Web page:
Heiress Carol Owen learns to fly from aeronautical engineer Jim Leonard who begins neglecting his work as their affair progresses. Things get complicated when she learns her father died ... See full summary »
Eastern millionaire's son Bard finds his father murdered and flies west to see rancher Drew who may know something about it. En route he crashes his plane into Jerry's bathroom; she falls ... See full summary »
In the South Seas, Val Stevens and Lucille Gordon are getting married when a ship goes down offshore. Val rescues Captain Deever and passenger Eric Blacke. Later Eric saves Val from an ... See full summary »
Soldier of fortune Maxton is stranded in a Central American country. He and Tom, the nephew of the country's richest man, try to end Morloff's banditry but just barely escape a firing squad. They become rivals for Rosita.
Andress, Watson and Johnson are with a Royal Air Force squadron in France. When Watson is killed in combat, Andrews tries to return the letters Watson received from a girl called "Pom-Pom."... See full summary »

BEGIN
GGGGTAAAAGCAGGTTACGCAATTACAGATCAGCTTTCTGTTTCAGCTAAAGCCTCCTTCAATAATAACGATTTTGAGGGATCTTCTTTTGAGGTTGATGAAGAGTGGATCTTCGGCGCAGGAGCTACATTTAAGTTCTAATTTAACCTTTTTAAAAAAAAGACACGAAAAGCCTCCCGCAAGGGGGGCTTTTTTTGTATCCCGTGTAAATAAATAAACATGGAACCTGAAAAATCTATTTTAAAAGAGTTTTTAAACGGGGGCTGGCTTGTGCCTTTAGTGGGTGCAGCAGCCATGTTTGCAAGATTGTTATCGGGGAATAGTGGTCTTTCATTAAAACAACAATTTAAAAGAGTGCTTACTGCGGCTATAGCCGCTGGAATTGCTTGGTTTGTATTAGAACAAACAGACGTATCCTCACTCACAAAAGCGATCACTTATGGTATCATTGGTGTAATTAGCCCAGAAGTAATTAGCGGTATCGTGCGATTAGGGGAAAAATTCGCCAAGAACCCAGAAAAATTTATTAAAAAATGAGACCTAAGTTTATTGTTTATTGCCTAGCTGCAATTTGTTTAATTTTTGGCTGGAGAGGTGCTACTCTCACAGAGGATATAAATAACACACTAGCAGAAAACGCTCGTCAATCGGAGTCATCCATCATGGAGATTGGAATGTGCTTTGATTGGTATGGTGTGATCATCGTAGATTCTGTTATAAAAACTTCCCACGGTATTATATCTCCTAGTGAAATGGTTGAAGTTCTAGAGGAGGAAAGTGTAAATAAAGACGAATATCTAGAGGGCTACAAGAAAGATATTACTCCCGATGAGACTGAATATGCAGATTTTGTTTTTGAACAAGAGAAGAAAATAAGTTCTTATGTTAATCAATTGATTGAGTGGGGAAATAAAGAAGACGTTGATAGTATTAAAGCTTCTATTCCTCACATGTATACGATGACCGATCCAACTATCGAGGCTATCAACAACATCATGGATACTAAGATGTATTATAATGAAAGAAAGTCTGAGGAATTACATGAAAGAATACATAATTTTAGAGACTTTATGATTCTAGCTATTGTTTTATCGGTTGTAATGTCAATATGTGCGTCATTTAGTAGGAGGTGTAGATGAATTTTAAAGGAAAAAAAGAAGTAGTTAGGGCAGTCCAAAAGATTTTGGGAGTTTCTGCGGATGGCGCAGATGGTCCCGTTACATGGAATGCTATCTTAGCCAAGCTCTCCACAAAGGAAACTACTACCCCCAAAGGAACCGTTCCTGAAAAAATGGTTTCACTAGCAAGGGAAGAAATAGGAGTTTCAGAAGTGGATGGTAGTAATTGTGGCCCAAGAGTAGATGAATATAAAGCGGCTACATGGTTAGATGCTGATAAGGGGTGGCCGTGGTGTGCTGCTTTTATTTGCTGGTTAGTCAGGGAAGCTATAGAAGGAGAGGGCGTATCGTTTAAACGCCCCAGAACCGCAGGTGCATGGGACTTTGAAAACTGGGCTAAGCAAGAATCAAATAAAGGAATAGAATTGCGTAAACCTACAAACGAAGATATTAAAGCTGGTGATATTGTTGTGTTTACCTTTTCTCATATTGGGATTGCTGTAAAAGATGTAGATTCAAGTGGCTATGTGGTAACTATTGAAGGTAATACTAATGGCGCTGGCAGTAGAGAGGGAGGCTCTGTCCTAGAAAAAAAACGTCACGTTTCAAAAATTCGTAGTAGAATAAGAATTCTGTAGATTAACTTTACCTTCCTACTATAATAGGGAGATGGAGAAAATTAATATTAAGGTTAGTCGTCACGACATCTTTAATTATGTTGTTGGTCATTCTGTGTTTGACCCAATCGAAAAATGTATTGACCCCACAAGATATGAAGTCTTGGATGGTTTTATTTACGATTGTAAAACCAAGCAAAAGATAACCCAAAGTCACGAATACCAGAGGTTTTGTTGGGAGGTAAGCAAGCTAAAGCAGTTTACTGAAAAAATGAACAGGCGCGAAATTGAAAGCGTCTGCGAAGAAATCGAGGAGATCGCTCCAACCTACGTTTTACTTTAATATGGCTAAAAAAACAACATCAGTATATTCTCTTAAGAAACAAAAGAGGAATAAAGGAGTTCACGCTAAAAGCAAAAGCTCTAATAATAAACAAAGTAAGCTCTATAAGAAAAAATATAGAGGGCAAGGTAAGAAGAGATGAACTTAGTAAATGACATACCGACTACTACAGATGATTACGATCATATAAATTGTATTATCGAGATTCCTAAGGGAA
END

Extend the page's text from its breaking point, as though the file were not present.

During Stella and Gar's first meeting in the court room, audible clicks can be heard between their line. See more »
You see, I loved him. I mean I loved him when... when he didn't love me anymore, day in and day out watching him get further and further away from me. I could see in his eyes when he looked at me... I could see he hated me, hated me because I needed him. Oh, I was so frightened, so mixed up. It's so horrible to see someone who's become part of you slipping away, slowly. To feel helpless and empty, lonely and frantic, wanting to do something, anything, anything to bring him back! To...
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Midnight (1933) opens promisingly with the camera lovingly panning across numerous faces in a courtroom before settling on a nice close-up of Humphrey Bogart. Unfortunately, from here on, our interest takes a gradual nosedive – especially when we discover that Bogie's big climactic scene is not going to be played on camera at all but simply reported to us by Miss Sidney Fox. True, it's not Sidney's fault that Bogie is wasted, but she herself is rather colorless in this one – and at least one of the two directors bypasses Sidney altogether and allows stagey O.P. Heggie to collar the limelight. But it's Helen Flint's movie. In the small but vital role of the condemned murderess, she is utterly convincing. Available on a superb Image DVD. Incidentally, this is a 1933 production. The movie was produced independently and shown to various distributors before being picked up by Universal in 1933; and Universal was mostly interested because they had Fox under contract. Universal applied for the copyright in 1933, and said copyright was granted to Universal on January 2, 1934.
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